Ahead of Bulgaria’s March 2017 early parliamentary elections, Boiko Borissov’s GERB party has presented its governance programme, envisaging a large increase in the minimum wage, doubling teachers’ salaries over four years, scrapping MPs’ immunity and reforms to the judicial system.
Borissov has been Bulgaria’s prime minister twice, from 2009 to early 2013 and again from November 2014 until January 2017. In both cases, he submitted his government’s resignation ahead of term.
At a presentation of the proposed governance programme on February 3, Vladislav Goranov, finance minister in Borissov’s second cabinet, said that the minimum monthly wage could be increased to 650 leva (about 332 euro) and the average salary could reach 1500 leva. The current minimum wage is 460 leva.
GERB deputy leader and Sofia mayor Yordanka Fandukova, a former school director who was briefly education minister in Borissov’s first cabinet, outlined the party’s proposals on education, seen as a priority in its election platform.
The party envisages doubling the salaries of Bulgaria’s teachers over a four-year period, as well as measures to ensure that Roma children attend school. Families whose children do not start school from pre-school will not receive welfare payments.
Funding for schools will not depend on the number of children in a school. There will be a support programme for young scientists. The number of psychologists at schools will be increased to reduce aggression at schools and sports activities will be stepped up.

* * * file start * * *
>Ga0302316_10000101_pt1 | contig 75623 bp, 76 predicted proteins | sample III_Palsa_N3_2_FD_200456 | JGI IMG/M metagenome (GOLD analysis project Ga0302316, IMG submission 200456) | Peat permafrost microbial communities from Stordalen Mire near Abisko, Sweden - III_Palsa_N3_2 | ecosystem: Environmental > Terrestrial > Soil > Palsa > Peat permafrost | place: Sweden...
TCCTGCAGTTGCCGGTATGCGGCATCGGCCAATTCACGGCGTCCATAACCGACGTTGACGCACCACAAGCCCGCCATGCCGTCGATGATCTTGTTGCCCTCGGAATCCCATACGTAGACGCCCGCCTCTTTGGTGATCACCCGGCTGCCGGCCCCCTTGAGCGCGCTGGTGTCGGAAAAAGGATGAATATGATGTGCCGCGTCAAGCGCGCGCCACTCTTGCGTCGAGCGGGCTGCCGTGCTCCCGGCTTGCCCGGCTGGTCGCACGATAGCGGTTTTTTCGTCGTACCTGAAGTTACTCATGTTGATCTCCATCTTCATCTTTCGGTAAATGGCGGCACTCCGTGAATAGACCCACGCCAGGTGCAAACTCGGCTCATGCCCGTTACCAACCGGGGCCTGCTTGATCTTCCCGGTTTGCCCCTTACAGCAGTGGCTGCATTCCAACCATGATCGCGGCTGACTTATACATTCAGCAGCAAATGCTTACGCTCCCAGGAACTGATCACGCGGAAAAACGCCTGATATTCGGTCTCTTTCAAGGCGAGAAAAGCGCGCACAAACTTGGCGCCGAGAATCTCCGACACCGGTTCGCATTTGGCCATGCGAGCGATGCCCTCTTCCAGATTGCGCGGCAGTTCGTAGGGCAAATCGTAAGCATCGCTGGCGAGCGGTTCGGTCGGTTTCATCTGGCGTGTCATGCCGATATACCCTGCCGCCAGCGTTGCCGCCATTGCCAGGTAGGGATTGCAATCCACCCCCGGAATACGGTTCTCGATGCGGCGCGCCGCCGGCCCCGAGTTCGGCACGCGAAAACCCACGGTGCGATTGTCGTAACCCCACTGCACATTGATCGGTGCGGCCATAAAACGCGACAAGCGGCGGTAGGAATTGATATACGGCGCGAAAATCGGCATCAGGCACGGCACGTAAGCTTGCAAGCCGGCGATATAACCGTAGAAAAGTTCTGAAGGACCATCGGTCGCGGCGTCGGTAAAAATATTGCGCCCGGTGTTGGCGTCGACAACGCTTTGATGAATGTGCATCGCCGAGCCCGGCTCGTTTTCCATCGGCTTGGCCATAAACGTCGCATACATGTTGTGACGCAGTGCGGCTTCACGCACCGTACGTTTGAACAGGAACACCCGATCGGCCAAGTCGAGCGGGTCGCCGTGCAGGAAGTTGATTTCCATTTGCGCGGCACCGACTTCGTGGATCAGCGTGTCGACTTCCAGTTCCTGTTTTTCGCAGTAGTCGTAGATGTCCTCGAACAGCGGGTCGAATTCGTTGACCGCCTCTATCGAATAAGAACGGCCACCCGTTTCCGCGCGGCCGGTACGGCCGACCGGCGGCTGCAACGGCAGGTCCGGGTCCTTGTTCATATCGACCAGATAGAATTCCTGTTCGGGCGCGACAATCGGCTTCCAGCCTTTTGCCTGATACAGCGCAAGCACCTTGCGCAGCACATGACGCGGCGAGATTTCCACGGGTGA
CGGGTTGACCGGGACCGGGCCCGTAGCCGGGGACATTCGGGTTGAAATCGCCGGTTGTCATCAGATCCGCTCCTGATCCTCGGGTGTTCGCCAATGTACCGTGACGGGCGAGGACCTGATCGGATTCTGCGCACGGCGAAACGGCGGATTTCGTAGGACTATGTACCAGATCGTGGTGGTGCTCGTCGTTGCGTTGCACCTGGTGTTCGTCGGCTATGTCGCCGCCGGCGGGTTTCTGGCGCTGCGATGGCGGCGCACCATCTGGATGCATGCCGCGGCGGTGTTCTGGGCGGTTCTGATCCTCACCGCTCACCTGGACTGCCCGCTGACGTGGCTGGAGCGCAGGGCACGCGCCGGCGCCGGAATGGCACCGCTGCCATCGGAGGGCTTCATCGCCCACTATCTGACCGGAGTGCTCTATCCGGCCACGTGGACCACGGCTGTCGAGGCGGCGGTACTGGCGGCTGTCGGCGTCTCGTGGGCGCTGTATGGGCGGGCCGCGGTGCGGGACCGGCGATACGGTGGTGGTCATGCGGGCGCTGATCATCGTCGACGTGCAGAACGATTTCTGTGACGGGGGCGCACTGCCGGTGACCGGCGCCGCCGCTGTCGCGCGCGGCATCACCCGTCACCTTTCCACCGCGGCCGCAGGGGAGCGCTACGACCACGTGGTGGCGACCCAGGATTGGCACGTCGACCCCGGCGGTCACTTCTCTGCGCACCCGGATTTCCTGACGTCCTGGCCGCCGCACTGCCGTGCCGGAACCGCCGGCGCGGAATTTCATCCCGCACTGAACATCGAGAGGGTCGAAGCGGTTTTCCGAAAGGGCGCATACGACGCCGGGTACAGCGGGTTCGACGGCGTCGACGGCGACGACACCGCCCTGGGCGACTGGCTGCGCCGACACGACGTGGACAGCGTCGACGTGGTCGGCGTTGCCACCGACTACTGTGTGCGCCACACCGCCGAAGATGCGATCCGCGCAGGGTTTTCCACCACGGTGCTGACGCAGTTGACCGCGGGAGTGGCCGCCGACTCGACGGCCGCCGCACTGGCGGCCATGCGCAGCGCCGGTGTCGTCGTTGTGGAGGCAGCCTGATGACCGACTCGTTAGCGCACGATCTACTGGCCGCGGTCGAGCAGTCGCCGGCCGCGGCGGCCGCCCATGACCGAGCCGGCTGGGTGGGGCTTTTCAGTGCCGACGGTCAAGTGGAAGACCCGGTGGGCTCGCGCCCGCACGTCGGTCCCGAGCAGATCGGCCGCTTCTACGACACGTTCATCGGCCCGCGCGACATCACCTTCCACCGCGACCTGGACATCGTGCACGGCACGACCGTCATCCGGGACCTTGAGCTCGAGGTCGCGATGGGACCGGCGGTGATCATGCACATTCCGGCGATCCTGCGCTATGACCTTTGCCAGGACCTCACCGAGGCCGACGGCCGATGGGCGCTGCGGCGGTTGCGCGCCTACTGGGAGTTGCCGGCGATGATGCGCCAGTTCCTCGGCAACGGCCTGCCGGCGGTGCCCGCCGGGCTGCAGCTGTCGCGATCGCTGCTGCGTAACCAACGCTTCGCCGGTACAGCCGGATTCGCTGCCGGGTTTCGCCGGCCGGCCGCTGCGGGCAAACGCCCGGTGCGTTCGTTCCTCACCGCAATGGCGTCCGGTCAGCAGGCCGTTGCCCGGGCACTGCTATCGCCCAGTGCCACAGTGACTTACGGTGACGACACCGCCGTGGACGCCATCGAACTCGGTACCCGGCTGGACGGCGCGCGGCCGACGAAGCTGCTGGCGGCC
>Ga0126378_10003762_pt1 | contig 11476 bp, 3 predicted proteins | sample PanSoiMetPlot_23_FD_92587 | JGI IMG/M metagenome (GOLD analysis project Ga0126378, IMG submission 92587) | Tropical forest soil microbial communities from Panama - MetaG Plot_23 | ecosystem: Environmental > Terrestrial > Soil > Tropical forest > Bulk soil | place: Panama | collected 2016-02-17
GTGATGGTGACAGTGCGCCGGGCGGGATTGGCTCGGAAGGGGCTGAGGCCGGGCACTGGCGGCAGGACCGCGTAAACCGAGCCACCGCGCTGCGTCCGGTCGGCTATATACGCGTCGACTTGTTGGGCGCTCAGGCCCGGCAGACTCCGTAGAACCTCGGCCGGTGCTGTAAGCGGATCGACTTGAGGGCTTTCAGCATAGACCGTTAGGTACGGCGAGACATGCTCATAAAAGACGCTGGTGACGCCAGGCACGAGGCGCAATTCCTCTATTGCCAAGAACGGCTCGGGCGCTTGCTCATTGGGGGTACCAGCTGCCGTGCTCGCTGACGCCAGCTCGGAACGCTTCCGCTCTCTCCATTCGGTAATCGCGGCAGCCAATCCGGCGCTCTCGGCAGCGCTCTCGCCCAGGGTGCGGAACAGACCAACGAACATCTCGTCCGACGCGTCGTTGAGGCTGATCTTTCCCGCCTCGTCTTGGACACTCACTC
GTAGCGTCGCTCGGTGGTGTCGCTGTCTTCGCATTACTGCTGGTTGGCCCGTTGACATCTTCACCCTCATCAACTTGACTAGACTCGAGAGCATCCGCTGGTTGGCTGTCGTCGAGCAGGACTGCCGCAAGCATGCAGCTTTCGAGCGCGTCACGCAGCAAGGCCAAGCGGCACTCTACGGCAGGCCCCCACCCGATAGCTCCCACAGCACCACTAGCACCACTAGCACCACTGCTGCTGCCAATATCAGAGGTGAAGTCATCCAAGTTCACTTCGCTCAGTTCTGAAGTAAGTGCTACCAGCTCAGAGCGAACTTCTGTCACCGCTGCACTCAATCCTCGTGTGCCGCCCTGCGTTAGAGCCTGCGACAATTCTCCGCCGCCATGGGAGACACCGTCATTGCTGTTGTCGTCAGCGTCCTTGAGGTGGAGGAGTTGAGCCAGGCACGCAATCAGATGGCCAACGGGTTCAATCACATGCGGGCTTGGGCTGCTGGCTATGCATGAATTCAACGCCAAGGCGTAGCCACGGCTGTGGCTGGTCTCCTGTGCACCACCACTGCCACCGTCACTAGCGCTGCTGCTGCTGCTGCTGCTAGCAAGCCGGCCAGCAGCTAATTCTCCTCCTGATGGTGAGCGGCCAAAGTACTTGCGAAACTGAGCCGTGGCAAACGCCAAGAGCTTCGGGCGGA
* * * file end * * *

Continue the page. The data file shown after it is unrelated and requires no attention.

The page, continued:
Ekaterina Zaharieva, the second of two justice ministers in Borissov’s second cabinet – the first, Hristo Ivanov, resigned out of frustration with inadequate judicial reform and now has his own party standing in the March elections – presented GERB’s judicial reform proposals.
These include creating a single body to fight corruption in the higher echelons of power.
In government, GERB would propose abolishing the immunity that members of Parliament have from prosecution (a step that would require a constitutional amendment).
Zaharieva said that the commission on the confiscation of property acquired through crime would begin to act uncompromisingly, taking the property of anyone who could not prove its origins.
She said that GERB would bring to an end the endless formalism in the judicial process. E-justice would be introduced so that trials could be monitored online. Sentences would be implemented immediately after the close of a trial at last instance. Criminals would be monitored electronically so that they could not evade justice by escaping the country.
The Prosecutor-General would be required to report to Parliament every three months. Zaharieva said that GERB was committed to implementing by the end of 2018 all 17 recommendations in the European Commission’s report under the Cooperation and Verification Mechanism, intended to bring Bulgaria up to EU standards in justice and home affairs.
GERB also pledged to have police in every village to fight crime and to install monitoring cameras in every traffic police car.